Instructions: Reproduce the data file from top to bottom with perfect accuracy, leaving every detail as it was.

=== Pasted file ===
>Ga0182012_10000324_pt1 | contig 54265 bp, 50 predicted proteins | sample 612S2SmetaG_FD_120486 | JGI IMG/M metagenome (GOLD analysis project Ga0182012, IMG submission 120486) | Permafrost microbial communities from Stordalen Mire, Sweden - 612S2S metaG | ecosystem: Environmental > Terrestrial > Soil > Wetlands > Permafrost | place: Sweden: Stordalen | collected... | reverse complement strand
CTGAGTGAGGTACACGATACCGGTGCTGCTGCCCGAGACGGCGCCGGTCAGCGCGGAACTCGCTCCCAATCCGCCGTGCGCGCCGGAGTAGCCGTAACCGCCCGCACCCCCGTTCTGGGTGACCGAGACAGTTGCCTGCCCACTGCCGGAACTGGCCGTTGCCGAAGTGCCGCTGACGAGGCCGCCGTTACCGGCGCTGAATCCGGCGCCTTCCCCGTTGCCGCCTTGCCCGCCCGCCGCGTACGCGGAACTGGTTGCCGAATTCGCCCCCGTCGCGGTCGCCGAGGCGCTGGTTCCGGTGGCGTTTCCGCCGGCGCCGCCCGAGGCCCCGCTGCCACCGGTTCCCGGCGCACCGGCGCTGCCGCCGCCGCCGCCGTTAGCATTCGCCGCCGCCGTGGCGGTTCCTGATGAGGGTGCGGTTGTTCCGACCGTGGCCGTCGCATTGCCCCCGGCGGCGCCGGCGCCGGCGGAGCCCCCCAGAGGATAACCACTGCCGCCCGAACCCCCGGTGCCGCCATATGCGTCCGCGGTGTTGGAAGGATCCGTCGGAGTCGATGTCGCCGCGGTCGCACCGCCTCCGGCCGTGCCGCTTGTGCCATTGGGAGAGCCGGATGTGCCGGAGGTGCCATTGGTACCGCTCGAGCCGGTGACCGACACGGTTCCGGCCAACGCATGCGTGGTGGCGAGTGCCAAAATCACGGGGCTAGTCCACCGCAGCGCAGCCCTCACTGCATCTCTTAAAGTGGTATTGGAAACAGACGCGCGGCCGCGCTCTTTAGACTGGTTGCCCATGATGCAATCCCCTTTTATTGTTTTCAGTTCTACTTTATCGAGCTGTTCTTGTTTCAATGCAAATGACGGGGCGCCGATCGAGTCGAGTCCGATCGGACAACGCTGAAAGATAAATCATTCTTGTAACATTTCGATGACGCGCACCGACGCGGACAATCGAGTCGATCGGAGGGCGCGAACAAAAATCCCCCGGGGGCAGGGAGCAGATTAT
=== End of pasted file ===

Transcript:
>Ga0182012_10000324_pt1 | contig 54265 bp, 50 predicted proteins | sample 612S2SmetaG_FD_120486 | JGI IMG/M metagenome (GOLD analysis project Ga0182012, IMG submission 120486) | Permafrost microbial communities from Stordalen Mire, Sweden - 612S2S metaG | ecosystem: Environmental > Terrestrial > Soil > Wetlands > Permafrost | place: Sweden: Stordalen | collected... | reverse complement strand
CTGAGTGAGGTACACGATACCGGTGCTGCTGCCCGAGACGGCGCCGGTCAGCGCGGAACTCGCTCCCAATCCGCCGTGCGCGCCGGAGTAGCCGTAACCGCCCGCACCCCCGTTCTGGGTGACCGAGACAGTTGCCTGCCCACTGCCGGAACTGGCCGTTGCCGAAGTGCCGCTGACGAGGCCGCCGTTACCGGCGCTGAATCCGGCGCCTTCCCCGTTGCCGCCTTGCCCGCCCGCCGCGTACGCGGAACTGGTTGCCGAATTCGCCCCCGTCGCGGTCGCCGAGGCGCTGGTTCCGGTGGCGTTTCCGCCGGCGCCGCCCGAGGCCCCGCTGCCACCGGTTCCCGGCGCACCGGCGCTGCCGCCGCCGCCGCCGTTAGCATTCGCCGCCGCCGTGGCGGTTCCTGATGAGGGTGCGGTTGTTCCGACCGTGGCCGTCGCATTGCCCCCGGCGGCGCCGGCGCCGGCGGAGCCCCCCAGAGGATAACCACTGCCGCCCGAACCCCCGGTGCCGCCATATGCGTCCGCGGTGTTGGAAGGATCCGTCGGAGTCGATGTCGCCGCGGTCGCACCGCCTCCGGCCGTGCCGCTTGTGCCATTGGGAGAGCCGGATGTGCCGGAGGTGCCATTGGTACCGCTCGAGCCGGTGACCGACACGGTTCCGGCCAACGCATGCGTGGTGGCGAGTGCCAAAATCACGGGGCTAGTCCACCGCAGCGCAGCCCTCACTGCATCTCTTAAAGTGGTATTGGAAACAGACGCGCGGCCGCGCTCTTTAGACTGGTTGCCCATGATGCAATCCCCTTTTATTGTTTTCAGTTCTACTTTATCGAGCTGTTCTTGTTTCAATGCAAATGACGGGGCGCCGATCGAGTCGAGTCCGATCGGACAACGCTGAAAGATAAATCATTCTTGTAACATTTCGATGACGCGCACCGACGCGGACAATCGAGTCGATCGGAGGGCGCGAACAAAAATCCCCCGGGGGCAGGGAGCAGATTAT